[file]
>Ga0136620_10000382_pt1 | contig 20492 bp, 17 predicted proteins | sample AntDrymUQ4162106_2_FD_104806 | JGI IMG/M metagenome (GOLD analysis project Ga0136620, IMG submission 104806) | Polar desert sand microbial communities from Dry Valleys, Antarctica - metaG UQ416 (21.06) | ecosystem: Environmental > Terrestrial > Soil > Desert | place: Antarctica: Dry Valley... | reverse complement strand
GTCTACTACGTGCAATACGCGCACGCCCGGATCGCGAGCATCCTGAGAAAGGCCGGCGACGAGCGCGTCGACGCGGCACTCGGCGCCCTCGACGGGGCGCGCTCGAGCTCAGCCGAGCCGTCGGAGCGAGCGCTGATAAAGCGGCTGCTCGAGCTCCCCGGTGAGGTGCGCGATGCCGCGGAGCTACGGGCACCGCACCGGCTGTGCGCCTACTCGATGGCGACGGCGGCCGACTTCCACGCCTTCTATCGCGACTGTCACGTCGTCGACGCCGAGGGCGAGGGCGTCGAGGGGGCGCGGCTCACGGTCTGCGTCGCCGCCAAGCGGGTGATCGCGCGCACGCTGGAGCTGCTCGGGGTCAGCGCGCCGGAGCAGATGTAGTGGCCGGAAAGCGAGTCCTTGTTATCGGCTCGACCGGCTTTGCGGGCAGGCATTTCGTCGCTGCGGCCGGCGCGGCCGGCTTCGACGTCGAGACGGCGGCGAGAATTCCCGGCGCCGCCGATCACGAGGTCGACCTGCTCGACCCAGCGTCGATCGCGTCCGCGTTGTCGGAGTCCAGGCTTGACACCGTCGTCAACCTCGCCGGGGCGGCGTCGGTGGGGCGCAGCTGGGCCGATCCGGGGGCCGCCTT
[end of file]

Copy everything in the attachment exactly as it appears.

>Ga0136620_10000382_pt1 | contig 20492 bp, 17 predicted proteins | sample AntDrymUQ4162106_2_FD_104806 | JGI IMG/M metagenome (GOLD analysis project Ga0136620, IMG submission 104806) | Polar desert sand microbial communities from Dry Valleys, Antarctica - metaG UQ416 (21.06) | ecosystem: Environmental > Terrestrial > Soil > Desert | place: Antarctica: Dry Valley... | reverse complement strand
GTCTACTACGTGCAATACGCGCACGCCCGGATCGCGAGCATCCTGAGAAAGGCCGGCGACGAGCGCGTCGACGCGGCACTCGGCGCCCTCGACGGGGCGCGCTCGAGCTCAGCCGAGCCGTCGGAGCGAGCGCTGATAAAGCGGCTGCTCGAGCTCCCCGGTGAGGTGCGCGATGCCGCGGAGCTACGGGCACCGCACCGGCTGTGCGCCTACTCGATGGCGACGGCGGCCGACTTCCACGCCTTCTATCGCGACTGTCACGTCGTCGACGCCGAGGGCGAGGGCGTCGAGGGGGCGCGGCTCACGGTCTGCGTCGCCGCCAAGCGGGTGATCGCGCGCACGCTGGAGCTGCTCGGGGTCAGCGCGCCGGAGCAGATGTAGTGGCCGGAAAGCGAGTCCTTGTTATCGGCTCGACCGGCTTTGCGGGCAGGCATTTCGTCGCTGCGGCCGGCGCGGCCGGCTTCGACGTCGAGACGGCGGCGAGAATTCCCGGCGCCGCCGATCACGAGGTCGACCTGCTCGACCCAGCGTCGATCGCGTCCGCGTTGTCGGAGTCCAGGCTTGACACCGTCGTCAACCTCGCCGGGGCGGCGTCGGTGGGGCGCAGCTGGGCCGATCCGGGGGCCGCCTT